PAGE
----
Buddhist monuments under threat
Statesman News Service, May 31, 2005
CUTTACK, India -- The more-than-1300-year-old Buddhist monuments at Lalitagiri, 57 km from here, are under threat from illegal quarrying in the area. It worries Buddhayan, a Buddhist Cultural Centre, and conservationists, posing a serious threat to the rich archaeological treasures that have survived the ravages of time.
Located on the plains of the Mahanadi delta, Lalitagiri consists of a long hog-backed hill, with a depression in the centre and a small, isolated knoll towards the southern side of it.
In recent months, private parties have been engaged in quarrying in the protected area close to the historical site on the basis of permits granted by tahsildars at Mahanga and Darpani.
Though Orissa High Court recently issued interim orders banning the grant of fresh permits by the Mahanga tahsildar for excavation for laterite chips, the quarrying has continued on thebasis of permits issued by the Darpani Tahsildar much to the disappointment of the locals. In fact, the High Court has, since March, issued as many as four orders on petitions filed by Buddhayan.
Its vice-president, Mr Pradipta Kishore Bhuyan, said that, in spite of repeated appeals to the authorities to ban quarrying in a radius of five km from the hillock, no effective action had been taken. According to a Central directive, no quarrying should be allowed within a five-km radius of any historical site. But, at Lalitagiri, this order has not been implemented, he said.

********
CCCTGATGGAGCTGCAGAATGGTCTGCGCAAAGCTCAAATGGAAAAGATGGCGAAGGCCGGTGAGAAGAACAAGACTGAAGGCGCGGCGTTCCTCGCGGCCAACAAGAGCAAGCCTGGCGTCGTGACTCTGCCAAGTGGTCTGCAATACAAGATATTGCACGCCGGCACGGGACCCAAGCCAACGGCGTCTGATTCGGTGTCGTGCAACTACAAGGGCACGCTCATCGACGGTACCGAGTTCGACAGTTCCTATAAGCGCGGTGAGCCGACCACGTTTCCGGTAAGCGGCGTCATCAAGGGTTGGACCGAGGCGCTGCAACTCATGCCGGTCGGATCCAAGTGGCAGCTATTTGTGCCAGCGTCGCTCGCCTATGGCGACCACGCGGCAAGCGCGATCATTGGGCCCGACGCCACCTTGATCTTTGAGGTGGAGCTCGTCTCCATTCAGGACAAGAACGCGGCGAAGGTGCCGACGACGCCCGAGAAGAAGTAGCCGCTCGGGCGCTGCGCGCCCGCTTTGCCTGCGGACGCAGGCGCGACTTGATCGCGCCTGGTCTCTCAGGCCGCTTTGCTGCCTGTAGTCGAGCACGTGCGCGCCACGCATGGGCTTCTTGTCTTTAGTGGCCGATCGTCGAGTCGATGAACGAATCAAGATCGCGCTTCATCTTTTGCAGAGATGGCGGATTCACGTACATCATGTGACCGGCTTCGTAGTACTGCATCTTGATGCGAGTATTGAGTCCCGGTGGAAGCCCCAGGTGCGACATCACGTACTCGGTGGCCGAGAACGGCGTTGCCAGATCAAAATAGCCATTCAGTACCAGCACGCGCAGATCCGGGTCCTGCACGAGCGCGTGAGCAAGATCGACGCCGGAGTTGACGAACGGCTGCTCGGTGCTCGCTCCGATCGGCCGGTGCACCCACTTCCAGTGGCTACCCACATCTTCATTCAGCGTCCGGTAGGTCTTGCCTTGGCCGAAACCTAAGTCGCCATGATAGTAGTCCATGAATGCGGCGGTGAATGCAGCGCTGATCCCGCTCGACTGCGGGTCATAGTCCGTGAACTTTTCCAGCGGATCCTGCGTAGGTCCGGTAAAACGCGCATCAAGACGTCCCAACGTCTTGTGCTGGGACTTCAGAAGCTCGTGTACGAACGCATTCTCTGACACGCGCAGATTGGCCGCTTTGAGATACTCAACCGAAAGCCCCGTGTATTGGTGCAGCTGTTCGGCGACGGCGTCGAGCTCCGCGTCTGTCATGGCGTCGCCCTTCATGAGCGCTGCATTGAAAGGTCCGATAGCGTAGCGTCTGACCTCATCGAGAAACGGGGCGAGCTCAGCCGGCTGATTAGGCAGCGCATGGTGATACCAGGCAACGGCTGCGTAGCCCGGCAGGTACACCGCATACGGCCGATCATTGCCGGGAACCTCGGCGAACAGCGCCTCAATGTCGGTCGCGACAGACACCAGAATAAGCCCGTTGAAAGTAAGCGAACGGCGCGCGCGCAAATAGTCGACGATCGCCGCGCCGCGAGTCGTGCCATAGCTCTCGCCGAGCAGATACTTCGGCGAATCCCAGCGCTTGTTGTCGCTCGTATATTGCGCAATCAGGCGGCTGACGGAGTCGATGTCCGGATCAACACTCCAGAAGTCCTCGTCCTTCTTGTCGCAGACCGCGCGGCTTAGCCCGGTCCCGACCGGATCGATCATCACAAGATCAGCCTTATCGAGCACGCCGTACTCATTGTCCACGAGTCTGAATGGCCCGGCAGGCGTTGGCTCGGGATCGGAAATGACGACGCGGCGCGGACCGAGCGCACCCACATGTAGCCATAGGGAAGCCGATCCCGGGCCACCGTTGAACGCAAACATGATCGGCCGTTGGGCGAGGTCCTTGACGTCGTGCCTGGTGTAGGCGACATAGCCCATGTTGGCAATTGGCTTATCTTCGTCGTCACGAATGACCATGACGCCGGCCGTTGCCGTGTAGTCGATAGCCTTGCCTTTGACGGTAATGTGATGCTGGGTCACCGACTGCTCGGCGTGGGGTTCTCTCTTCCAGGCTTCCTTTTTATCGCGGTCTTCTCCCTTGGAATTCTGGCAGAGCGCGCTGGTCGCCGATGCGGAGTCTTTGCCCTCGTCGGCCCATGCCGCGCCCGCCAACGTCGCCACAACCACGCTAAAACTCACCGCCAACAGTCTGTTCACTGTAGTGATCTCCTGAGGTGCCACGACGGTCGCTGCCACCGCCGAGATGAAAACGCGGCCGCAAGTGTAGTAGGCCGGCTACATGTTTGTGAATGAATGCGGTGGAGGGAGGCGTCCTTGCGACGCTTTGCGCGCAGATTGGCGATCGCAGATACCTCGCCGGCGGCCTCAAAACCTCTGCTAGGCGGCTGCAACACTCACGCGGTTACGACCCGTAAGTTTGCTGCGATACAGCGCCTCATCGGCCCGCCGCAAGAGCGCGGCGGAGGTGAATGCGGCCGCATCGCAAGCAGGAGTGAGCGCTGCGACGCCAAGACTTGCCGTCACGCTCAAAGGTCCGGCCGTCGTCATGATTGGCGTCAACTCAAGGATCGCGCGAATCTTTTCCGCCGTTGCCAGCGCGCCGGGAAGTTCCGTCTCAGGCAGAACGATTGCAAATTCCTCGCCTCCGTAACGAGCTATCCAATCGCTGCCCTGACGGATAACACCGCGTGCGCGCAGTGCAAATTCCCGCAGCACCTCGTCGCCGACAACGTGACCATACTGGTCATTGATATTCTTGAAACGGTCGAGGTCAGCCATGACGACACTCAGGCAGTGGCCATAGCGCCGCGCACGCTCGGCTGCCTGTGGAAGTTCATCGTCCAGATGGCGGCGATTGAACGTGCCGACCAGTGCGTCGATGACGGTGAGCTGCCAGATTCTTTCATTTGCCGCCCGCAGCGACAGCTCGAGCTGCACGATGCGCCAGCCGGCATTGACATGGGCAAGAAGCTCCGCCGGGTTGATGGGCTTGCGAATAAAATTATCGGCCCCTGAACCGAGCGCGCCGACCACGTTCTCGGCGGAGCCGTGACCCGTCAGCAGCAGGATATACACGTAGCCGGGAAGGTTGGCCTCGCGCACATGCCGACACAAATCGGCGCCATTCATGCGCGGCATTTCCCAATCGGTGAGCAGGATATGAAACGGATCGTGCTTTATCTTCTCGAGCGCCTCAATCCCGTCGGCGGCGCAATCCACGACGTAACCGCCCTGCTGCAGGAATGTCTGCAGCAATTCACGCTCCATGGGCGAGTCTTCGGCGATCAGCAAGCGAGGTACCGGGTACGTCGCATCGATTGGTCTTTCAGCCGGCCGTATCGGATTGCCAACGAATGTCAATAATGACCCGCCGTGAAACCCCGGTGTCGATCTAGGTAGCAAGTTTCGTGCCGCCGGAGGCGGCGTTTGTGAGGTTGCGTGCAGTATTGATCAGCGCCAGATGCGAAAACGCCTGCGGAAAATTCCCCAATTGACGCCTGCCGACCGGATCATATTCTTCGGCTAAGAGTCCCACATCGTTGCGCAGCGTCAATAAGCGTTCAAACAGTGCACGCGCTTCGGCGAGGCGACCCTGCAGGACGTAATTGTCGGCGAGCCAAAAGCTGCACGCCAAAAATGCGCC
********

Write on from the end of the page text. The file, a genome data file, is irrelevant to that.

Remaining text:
He added: ?The indiscriminate onslaught close to the protected site is an everyday affair which may harm the Buddhist monuments.? Lalitagiri is a treasure trove of archaeology that isyet to be explored fully. The British government made it a protected monument.
The Archaeological Survey of India started excavating it in 1985 with the objective of identifying the site of Puspagiri Mahavihara, mentioned by Hiuen Tsang, chancing upon a huge stupa on the hilltop, with the ?corporal relics of the Buddha, an apsidal chaityagriha (an early form of a Buddhist temple), four monasteries, ceramics, a kitchen complex, seals, coins, silver rings, iron objects, miniature figures of the Avalokiteswara, fences, bangles, a tiny, inscribed agate, a small white stone pendant depicting an elephant seated over a lion with a seal base, plaque animal figures and beads.?
A number of stone sculptures of Maitreya, Manjusri, Avalokiteswara, Jambhala, Tara, Heruka, Aparajita were also found. These are on display in the Sculpture Shed at Lalitgiri.
A seal found at Lalitgiri describes the monastery as Shri Chandraditya Vihar Samagra Arya Vikshu Sangha, indicating a monastery in which the entire community of monks lived.